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Curly-bark wattle facts for kids

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Curly-bark wattle
Conservation status

Vulnerable (EPBC Act)
Scientific classification
Acacia curraniiDistMap243.png
Occurrence data from AVH

Acacia curranii, also known as curly-bark wattle, is a shrub belonging to the genus Acacia and the subgenus Juliflorae that is native to north eastern Australia. It is listed as vulnerable under the Environment Protection and Biodiversity Conservation Act 1999.


The shrub typically grows to a maximum height of around 3 m (9.8 ft) and has multiple stems. It has grey to maroon coloured minni ritchi style bark. The sub-glabrous or silky haired branchlets are angular towards the apices and a maroon-grey colour with young shoots that have fine yellow hairs close to the stem. Like most species of Acacia it has phyllodes rather than true leaves. The erect, thick, evergreen phyllodes have a linear shape with a length of 8.5 to 18 cm (3.3 to 7.1 in) and a width of 0.7 to 1.5 mm (0.028 to 0.059 in) with longitudinal striations and around 25 closely parallel veins. It blooms between August and September producing golden flowers. The obloid flower-spikes are around 0.4 to 1.2 cm (0.16 to 0.47 in) in length packed with golden coloured flowers. After flowering firmly chartaceous seed pods form that are flat and have a linear shape with reasonably straight sides but slightly constricted between seeds. The pods are 4 to 7 cm (1.6 to 2.8 in) in length and 2 to 3 mm (0.079 to 0.118 in) wide and have loosely matted hairs. The dark brown seeds inside are arranged longitudinallyand have a narrow oblong-elliptic shape with a length of approximately 3 mm (0.12 in) and a depressed grey-brown areole.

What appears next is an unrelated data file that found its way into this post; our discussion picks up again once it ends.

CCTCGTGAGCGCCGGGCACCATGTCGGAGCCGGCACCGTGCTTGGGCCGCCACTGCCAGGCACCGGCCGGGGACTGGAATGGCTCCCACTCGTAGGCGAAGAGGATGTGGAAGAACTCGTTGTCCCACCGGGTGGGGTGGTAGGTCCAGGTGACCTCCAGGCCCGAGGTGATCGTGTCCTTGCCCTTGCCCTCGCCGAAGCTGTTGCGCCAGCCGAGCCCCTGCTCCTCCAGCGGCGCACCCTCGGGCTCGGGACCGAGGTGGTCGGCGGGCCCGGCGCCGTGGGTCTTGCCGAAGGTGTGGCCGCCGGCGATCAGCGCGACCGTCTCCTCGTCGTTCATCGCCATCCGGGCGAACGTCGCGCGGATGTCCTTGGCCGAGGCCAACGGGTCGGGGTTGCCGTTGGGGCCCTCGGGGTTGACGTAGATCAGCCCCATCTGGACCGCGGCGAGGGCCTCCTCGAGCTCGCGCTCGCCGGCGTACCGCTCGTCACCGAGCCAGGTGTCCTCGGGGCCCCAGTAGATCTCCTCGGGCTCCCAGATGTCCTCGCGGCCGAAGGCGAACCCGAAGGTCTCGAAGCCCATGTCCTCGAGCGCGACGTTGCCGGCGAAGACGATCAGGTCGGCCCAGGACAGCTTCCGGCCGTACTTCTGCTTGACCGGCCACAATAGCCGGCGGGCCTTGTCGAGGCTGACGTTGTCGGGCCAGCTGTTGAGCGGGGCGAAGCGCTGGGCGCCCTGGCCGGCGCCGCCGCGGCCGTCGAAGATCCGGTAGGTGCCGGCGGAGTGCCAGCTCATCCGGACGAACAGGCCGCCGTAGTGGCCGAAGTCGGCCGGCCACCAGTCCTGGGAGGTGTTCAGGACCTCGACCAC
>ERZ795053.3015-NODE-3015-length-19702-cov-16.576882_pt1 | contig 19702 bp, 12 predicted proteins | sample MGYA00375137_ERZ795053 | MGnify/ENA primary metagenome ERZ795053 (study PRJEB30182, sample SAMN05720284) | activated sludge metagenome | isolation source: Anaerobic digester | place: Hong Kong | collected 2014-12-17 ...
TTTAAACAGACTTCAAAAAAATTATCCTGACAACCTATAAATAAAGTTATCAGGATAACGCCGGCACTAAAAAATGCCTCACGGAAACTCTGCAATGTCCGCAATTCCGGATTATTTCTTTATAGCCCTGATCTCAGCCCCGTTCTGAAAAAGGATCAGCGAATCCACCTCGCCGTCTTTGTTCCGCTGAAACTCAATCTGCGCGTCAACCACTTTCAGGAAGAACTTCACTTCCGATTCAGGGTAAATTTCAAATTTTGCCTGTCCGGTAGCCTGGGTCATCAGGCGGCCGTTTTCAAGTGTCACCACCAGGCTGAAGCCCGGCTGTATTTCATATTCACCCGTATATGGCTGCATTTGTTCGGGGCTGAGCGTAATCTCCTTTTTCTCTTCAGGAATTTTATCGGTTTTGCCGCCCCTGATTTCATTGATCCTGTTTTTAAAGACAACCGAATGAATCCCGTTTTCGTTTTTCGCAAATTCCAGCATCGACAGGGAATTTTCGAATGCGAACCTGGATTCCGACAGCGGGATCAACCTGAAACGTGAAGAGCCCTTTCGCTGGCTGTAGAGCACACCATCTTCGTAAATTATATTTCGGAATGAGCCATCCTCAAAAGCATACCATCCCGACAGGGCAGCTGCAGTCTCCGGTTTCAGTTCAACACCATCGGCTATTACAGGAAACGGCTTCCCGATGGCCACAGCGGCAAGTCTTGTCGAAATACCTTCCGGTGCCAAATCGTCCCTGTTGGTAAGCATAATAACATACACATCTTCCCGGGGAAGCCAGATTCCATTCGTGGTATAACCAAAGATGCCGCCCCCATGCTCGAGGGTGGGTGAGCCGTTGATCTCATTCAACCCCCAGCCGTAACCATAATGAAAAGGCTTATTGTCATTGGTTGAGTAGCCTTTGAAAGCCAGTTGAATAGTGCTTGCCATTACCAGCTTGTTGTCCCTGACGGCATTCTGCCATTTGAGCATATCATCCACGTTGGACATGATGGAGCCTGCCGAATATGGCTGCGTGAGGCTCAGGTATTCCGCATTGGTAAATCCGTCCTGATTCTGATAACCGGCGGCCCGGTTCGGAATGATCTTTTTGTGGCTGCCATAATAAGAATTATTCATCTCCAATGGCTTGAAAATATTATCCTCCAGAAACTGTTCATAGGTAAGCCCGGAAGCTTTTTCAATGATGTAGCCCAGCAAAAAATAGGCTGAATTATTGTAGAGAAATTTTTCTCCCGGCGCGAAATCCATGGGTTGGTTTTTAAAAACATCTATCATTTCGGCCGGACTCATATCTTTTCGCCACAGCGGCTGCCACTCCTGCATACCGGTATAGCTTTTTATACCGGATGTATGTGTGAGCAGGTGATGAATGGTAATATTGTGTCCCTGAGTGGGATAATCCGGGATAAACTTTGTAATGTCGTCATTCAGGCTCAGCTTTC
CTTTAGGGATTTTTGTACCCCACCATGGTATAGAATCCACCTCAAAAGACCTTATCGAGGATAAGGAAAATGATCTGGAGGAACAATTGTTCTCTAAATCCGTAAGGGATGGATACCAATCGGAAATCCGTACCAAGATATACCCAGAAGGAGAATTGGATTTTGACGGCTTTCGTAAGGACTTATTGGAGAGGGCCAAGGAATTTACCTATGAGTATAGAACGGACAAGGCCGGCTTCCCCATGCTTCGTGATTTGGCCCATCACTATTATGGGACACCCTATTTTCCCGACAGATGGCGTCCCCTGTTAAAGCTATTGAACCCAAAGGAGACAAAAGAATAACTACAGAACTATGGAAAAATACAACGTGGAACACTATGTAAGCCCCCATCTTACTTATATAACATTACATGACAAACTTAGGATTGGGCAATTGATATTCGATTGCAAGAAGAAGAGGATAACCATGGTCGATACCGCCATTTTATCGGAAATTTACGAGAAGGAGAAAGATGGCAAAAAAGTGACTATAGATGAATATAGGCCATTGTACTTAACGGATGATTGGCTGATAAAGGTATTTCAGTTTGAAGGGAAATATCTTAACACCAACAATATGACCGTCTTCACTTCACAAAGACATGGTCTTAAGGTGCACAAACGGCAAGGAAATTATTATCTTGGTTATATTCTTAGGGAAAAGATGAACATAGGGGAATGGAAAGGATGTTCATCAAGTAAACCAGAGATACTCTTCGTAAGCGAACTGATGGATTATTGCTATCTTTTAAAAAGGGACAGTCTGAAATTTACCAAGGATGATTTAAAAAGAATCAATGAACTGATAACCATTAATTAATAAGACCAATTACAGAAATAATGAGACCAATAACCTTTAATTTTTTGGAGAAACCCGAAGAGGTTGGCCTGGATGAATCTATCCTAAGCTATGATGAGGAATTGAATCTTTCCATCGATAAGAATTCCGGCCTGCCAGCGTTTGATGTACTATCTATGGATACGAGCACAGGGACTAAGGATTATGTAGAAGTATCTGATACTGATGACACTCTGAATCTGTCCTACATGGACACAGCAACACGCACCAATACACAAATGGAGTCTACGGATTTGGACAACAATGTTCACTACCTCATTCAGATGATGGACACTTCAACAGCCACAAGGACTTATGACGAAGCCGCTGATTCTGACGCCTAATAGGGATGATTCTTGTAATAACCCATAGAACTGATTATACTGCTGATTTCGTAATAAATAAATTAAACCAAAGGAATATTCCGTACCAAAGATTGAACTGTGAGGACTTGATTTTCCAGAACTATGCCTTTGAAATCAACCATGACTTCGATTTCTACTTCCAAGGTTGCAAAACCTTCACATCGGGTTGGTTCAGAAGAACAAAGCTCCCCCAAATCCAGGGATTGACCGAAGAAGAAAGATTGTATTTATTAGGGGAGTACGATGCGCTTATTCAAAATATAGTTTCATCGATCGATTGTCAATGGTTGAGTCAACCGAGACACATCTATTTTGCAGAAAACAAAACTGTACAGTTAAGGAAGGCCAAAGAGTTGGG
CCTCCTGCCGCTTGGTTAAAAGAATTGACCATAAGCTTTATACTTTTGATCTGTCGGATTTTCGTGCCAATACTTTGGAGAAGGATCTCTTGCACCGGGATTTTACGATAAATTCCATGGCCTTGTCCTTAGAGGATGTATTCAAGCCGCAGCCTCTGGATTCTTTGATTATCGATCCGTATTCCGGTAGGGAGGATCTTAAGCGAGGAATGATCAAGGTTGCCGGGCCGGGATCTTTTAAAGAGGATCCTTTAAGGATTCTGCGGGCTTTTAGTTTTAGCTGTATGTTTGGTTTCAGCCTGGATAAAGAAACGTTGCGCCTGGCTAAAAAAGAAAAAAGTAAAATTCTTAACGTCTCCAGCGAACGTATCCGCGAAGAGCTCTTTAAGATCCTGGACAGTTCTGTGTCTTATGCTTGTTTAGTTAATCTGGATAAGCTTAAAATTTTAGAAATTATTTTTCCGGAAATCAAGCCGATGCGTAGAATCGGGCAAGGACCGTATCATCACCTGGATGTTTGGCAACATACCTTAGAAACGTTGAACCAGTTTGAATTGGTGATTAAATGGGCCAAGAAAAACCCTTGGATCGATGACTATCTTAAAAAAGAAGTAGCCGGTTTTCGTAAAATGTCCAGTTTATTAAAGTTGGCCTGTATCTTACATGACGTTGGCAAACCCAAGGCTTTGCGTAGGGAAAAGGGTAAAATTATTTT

It has a disjunct distribution and is endemic to parts of south eastern Queensland in the Darling Downs are around Gurulmundi growing in poorly drained sandy soils overlying sandstone in the north and also is found on the western plains of New South Wales where it is found on igneous hill growing in skeletal soils. In New South Wales it is found around Lake Cargelligo and the Gunderbooka Range. The three areas it is found in are separated by several hundred kilometres. Within these areas there are approximately twenty populations of the species found in around from ten broad localities continuing a total of fewer than 5,000 individual plants.

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